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  1. #11
    Dave Parker's Avatar
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    Mine says made "by" and not made "for" also on the front plate below the lens board.

    Dave

  2. #12

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    Quote Originally Posted by Richard Kelham
    Not kidding it's hard to see! Still I found it – 144860 – but the plate on the front definitely says "made by Eastman Kodak Co, Rochester NY". Thanks for the help.


    Richard
    According to the list I have, 144860 would have been built in 1924-1925 and indeed then it was built by Eastman Kodak - by the Folmer & Schwing Dept of EK.
    I expect that after 1906, when EK bought Folmer & Schwing and moved it from NYC to Rochester, Eastman's surviving large format manufacturing was consolidated in the F&S Department. With that capability there, after 1926 with the forced spin off of the F&S Dept into Folmer Graflex Corp, EK subcontracted with FG for their large format needs.
    In addition to the cameras note that other large format items like 8x10 film holders are stamped made by Fomer Graflex for Eastman Kodak.

    bart

  3. #13

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    Quote Originally Posted by bart Nadeau
    According to the list I have, 144860 would have been built in 1924-1925 and indeed then it was built by Eastman Kodak - by the Folmer & Schwing Dept of EK.
    I expect that after 1906, when EK bought Folmer & Schwing and moved it from NYC to Rochester, Eastman's surviving large format manufacturing was consolidated in the F&S Department. With that capability there, after 1926 with the forced spin off of the F&S Dept into Folmer Graflex Corp, EK subcontracted with FG for their large format needs.
    In addition to the cameras note that other large format items like 8x10 film holders are stamped made by Fomer Graflex for Eastman Kodak.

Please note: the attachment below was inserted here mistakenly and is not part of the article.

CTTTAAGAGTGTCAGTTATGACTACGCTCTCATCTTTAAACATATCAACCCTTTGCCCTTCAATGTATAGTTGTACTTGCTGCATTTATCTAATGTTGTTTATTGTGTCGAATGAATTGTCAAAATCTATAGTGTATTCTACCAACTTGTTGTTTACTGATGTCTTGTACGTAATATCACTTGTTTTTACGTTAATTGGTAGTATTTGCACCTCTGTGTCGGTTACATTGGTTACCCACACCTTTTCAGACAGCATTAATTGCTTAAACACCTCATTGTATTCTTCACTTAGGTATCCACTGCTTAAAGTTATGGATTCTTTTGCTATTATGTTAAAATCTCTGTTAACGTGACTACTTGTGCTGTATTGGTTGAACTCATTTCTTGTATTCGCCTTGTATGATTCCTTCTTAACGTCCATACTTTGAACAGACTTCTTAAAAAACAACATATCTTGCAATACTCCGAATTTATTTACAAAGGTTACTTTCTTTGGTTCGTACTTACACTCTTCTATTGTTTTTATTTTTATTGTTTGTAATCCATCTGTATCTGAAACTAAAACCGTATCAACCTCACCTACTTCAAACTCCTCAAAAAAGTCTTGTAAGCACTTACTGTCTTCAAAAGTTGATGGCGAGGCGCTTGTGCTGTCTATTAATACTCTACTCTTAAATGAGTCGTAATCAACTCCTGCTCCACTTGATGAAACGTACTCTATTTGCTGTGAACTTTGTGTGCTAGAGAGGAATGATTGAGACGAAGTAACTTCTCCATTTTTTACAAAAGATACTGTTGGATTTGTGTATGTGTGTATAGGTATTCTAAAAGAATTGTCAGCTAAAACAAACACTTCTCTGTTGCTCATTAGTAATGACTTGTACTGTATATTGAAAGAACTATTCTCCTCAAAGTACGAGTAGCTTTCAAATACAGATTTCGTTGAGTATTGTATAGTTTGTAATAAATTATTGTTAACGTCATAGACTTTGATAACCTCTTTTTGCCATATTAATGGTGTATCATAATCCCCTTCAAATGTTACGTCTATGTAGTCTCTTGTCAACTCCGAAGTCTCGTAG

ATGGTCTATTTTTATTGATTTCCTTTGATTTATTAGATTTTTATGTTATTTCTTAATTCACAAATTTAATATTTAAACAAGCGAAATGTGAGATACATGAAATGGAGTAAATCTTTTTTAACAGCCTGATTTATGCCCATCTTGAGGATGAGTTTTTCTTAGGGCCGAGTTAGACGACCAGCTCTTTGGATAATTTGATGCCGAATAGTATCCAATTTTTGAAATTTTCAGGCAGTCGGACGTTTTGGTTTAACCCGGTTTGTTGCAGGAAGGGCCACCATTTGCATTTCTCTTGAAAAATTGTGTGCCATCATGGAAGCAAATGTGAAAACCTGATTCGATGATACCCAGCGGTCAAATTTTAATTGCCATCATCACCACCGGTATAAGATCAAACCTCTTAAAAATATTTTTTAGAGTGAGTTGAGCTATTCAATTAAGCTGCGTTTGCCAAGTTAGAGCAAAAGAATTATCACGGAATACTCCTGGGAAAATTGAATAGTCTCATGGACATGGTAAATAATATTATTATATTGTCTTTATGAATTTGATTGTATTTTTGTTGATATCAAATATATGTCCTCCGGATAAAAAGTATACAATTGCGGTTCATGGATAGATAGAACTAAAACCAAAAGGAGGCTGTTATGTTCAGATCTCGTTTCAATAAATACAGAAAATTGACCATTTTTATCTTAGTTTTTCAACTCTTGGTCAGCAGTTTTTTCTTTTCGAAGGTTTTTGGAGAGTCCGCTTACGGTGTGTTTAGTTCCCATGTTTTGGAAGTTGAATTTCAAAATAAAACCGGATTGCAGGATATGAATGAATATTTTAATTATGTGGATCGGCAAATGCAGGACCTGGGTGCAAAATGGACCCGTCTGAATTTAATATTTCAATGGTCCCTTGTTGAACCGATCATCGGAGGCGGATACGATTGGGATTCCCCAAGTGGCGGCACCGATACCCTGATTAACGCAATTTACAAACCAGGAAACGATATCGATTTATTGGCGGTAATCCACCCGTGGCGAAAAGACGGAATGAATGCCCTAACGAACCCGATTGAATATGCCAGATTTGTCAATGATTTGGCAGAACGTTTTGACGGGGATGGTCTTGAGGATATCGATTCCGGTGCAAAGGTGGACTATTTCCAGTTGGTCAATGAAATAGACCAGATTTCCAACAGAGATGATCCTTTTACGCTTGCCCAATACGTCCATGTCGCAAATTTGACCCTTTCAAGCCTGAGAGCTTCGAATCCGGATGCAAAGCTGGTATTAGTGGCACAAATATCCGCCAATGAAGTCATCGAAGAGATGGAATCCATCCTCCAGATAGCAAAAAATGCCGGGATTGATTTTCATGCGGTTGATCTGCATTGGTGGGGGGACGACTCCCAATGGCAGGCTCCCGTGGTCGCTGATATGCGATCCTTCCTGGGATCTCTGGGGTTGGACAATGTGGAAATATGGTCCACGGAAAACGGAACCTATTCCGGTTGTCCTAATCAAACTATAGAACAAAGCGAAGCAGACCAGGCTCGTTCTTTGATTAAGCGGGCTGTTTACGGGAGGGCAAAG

HI Bart

    Many thanks for that – just the info I wanted.

    Your theory about the hiving off of F&S seems eminently plausible, and would explain the change in the makers' plate. So we can assume any 2D with a plate stating "made by EK" would be pre-1926.

    Richard

  4. #14

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    Quote Originally Posted by Richard Kelham
    HI Bart

    Many thanks for that – just the info I wanted.

    Your theory about the hiving off of F&S seems eminently plausible, and would explain the change in the makers' plate. So we can assume any 2D with a plate stating "made by EK" would be pre-1926.

    Richard
    Richard-
    I'd go by the serial number. The court ordered spin off occured in mid 1926. According to the list I have, serial numbers below 150,000 are F&S Division EK; those above are Folmer Graflex Corp.

    Bart

  5. #15

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    Incidental beneficiary!

    I have 135865 with 22 stamped in various locations. I have a second body, but during the repaint process (why on earth white paint?), they obscured the serial#. 135xxx says "by EK", the other says "for EK by FG". Thanks for the info

  6. #16

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    Humm, that's interesting. According to the list I have the 135000 series would fall between 1923-1924 but those 5000 numbers aren't specifically accounted for.
    When I finish the time machine I'll go back and find out for you.
    bart

  7. #17

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    Got room for a passenger? Simpler times have their appeal.

  8. #18
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    I'm reviving this three year old thread instead of starting a new one on the same subject...


    I've liberated a very well used 8x10 Kodak 2-D from long neglect. The little identifying plate on the front reads.....

    Kodak View Camera
    No. 2-D
    Manufactured in USA for
    Eastman Kodak Co.
    by
    GRAFLEX INC.
    Rochester 8, New York USA

    the serial number is: 452499

    I'm guessing that this dates it to sometime between 1946 and 1955 but would like to pin it down a little bit...can anybody narrow down the date of manufacture?

  9. #19

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    From my copy of the Graflex list:

    4474xx – pacemaker speed – 1947
    452903 – 4x5 pacemaker -- 1947
    453426 – 4x5 pacemaker speed – 1947

  10. #20

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    8x10 2d is a different beast than the pacemakers.
    Technological society has succeeded in multiplying the opportunities for pleasure, but it has great difficulty in generating joy. Pope Paul VI

    So, I think the "greats" were true to their visions, once their visions no longer sucked. Ralph Barker 12/2004

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